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Thief

Platform(s): PC, PlayStation 3, PlayStation 4, Xbox 360, Xbox One
Genre: Action/Adventure
Publisher: Square Enix
Developer: Eidos Montreal
Release Date: Feb. 25, 2014 (US), Feb. 28, 2014 (EU)

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PS4/XOne/PC Preview - 'Thief'

by Erik "NekoIncardine" Ottosen on June 12, 2013 @ 1:00 a.m. PDT

Thief is a reinvention of a classic franchise that allows players to take on the role of Garrett, THE master thief. When the city that created and defines him is threatened, Garrett must step from the shadows and uncover the truth before his world is torn apart forever.

Thief: The Dark Project is an oft-forgotten classic of 1990s PC gaming. It's easily the PC's answer to Metal Gear Solid, as it introduced tons of stealth mechanics that only later came to consoles. From dragging away unconscious bodies to using actual shadows as your ally, it crested almost every major innovation in the genre since, and it challenged you to use all of them to be a master thief. Thief is a reboot of the series, and it's currently in development for next-gen systems. At E3, we got some time with Theif to see what the game can do.

The new Thief still casts you as Garret, the thief from the classic games who wants to become a master thief of priceless goods. In the demo, this meant stealing a diamond from a "Baranoid" local lord. Fortunately, he's angered a lot of people and the guards are partially distracted by an angry mob as Garret enters the map. From there, his basic tools came into play, and the game mixes elements of the Assassin's Creed series with the PC series' iconic core.


Thief controls loosely like a first-person shooter, with tunings specific to its stealth underpinnings. You don't switch weapons. The game automatically alternates between your melee sap and your bow as needed, leaving arrow types as the only choice you need to make. This is handled with a radial menu, and the PS4 build allowed you to use the touch pad. The game also gives you the classic meter to see how much light you are in, along with a few new basic tools. You have a quick dash to move between points and a focus mechanic that slows time and provides advantages such as seeing sounds whose source can't be observed, highlighting guards in the shadows, and seeing inside locks to facilitate lock-picking. Focus is limited by a gauge that burns like a candle, and it does not regenerate. Health also doesn't regenerate, but there are health pick-ups.

The series' dark-fantasy roots are preserved in the gritty and exceptionally detailed environments. As Garret progressed into the lord's house, you could get through each area in several ways, but Eidos representatives highlighted that it would be exceptionally difficult to go completely unnoticed while clearing the map. Some options include jumping down a stairwell, throwing a bottle to lead the guard away, or running over to set off a dog and then climbing up a ledge and down the stairs.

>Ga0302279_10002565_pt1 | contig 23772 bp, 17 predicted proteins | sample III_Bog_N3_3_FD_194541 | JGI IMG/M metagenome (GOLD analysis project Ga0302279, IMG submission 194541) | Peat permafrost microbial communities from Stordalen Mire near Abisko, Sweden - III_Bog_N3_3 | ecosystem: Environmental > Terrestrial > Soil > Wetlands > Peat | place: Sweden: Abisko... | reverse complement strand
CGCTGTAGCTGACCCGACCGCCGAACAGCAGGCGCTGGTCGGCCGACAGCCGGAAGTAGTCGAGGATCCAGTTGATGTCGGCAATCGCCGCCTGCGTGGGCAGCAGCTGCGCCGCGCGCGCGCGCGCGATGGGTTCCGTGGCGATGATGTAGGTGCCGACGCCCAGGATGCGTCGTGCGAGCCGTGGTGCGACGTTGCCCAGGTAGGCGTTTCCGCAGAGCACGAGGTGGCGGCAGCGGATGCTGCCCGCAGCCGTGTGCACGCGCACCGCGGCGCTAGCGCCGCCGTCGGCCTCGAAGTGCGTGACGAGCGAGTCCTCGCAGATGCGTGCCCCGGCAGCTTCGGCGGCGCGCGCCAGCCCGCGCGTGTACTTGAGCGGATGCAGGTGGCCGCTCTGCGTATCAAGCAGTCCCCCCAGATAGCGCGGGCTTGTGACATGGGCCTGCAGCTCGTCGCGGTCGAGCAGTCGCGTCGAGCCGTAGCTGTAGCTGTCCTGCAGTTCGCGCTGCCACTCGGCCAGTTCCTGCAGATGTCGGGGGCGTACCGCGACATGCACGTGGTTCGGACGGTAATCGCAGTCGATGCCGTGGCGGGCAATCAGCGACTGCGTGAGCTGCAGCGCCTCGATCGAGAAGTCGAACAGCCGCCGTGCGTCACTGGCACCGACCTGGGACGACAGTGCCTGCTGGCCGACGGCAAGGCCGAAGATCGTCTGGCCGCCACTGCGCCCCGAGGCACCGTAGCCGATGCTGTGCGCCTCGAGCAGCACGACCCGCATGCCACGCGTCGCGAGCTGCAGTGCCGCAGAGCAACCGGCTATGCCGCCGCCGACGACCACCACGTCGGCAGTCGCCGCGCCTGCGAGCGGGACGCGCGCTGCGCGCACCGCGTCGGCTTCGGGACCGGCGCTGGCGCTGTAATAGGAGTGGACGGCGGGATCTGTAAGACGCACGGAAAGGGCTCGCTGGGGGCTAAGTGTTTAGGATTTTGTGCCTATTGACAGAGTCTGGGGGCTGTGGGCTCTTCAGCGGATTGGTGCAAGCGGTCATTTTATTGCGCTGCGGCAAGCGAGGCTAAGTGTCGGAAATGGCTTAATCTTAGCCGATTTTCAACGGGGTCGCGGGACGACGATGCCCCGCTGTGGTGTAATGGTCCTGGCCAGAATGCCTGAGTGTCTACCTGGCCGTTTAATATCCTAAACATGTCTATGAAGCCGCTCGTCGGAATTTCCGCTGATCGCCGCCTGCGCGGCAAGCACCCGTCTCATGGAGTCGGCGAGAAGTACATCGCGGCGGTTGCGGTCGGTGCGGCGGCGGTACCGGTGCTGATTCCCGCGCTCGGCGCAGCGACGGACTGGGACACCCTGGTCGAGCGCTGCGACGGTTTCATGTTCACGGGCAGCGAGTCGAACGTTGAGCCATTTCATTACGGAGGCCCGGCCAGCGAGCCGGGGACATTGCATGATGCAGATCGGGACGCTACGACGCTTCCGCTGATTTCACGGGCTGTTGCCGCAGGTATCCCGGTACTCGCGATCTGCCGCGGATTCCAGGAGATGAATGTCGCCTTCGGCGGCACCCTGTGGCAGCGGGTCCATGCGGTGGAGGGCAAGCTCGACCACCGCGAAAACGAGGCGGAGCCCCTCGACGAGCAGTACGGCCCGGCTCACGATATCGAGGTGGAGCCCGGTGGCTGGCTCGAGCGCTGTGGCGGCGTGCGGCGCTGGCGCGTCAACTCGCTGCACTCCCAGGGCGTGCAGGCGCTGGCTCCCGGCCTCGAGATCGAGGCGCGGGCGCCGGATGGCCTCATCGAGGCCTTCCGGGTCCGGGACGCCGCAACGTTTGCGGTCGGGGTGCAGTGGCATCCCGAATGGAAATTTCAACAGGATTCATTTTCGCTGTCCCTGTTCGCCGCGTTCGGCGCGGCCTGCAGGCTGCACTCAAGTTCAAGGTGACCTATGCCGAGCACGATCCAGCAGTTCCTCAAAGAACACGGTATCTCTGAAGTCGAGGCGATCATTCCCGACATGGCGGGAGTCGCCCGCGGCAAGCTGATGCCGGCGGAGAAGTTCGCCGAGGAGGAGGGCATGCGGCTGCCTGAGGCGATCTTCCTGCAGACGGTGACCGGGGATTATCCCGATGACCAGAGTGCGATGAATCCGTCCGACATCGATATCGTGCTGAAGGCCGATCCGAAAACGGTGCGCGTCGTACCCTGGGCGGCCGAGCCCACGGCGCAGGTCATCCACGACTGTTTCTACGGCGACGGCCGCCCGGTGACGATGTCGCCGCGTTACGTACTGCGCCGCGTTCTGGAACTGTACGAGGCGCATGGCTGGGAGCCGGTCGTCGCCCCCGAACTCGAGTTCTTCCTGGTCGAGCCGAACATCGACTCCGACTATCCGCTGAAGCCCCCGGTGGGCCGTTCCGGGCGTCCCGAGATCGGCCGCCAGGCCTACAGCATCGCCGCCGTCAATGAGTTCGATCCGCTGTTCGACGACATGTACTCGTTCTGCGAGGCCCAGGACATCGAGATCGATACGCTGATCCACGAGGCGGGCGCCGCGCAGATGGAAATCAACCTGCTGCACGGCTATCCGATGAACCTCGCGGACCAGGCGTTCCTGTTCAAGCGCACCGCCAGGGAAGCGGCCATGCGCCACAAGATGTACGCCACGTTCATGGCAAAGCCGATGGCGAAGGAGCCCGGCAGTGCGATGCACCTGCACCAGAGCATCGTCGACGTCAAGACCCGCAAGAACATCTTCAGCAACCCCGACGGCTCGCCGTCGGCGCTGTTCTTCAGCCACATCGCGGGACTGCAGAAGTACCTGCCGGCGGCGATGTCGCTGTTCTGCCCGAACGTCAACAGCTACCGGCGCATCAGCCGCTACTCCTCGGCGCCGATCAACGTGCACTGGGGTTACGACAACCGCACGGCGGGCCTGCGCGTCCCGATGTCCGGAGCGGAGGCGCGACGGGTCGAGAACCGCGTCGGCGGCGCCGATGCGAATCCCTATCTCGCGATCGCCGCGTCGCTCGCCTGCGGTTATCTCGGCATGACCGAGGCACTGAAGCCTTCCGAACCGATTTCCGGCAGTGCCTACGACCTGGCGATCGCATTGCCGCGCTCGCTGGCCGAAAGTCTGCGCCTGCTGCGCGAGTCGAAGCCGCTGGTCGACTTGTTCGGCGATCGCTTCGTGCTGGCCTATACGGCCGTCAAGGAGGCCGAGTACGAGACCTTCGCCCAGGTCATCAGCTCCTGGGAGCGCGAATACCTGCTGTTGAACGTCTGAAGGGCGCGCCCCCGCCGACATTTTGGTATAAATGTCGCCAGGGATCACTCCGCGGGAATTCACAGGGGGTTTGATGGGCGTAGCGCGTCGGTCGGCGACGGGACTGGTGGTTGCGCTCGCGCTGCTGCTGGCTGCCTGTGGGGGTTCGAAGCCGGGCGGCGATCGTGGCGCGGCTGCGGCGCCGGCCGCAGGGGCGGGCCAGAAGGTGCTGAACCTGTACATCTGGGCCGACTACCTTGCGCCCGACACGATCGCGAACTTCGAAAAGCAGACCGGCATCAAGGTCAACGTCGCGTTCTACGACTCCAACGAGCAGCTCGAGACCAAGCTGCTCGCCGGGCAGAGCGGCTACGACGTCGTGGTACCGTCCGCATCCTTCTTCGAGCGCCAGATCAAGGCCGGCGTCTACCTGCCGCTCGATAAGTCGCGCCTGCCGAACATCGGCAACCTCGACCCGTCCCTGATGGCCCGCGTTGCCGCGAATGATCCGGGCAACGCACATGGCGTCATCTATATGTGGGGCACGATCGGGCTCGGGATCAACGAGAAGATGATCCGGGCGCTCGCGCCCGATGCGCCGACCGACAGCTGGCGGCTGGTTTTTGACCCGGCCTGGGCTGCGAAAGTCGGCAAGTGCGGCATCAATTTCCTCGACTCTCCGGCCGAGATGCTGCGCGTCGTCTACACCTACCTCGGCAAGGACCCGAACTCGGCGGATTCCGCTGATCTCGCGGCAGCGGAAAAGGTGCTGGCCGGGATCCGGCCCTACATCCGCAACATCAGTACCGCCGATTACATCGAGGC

A few other tools and tricks popped up throughout the demo, including third-person climbing sequences, which handled very similarly to Assassin's Creed, but with a new rappelling mechanic and a more focused feel. You can steal maps and money from guards (the maps are highlighted and have notes!), knocking down chandeliers to disable guards, and avoiding or disabling traps, and dealing with a puzzle that mixed Resident Evil 4-style puzzle-solving with some map-searching. The levels are about as open as they were in the original, so there are many ways to solve each area, observation is often rewarded, and screwing up doesn't always mean that the game is immediately over.

The graphics don't seem too far beyond what a well-optimized PS3 could handle, until you noticed that it was running at a smooth 60 frames per second without a dip. The soundscape, however, was where the game really showed its stuff. From guard voices to footsteps and the classical-styled music, the game knows how to paint a scene with audio before the graphics even come in. The latter half of the demo, which involved getting past a burning bridge, highlighted crackling, disturbingly realistic fires, collapsing objects galore, and occasional bits of set pieces amidst multipath areas.

Thief brings back a classic franchise, complete with its original difficulty and complexity and some high-def spit and polish. It only loses the obtuse controls in its transition to multiple platforms, producing a possible must-buy for the new console generation.



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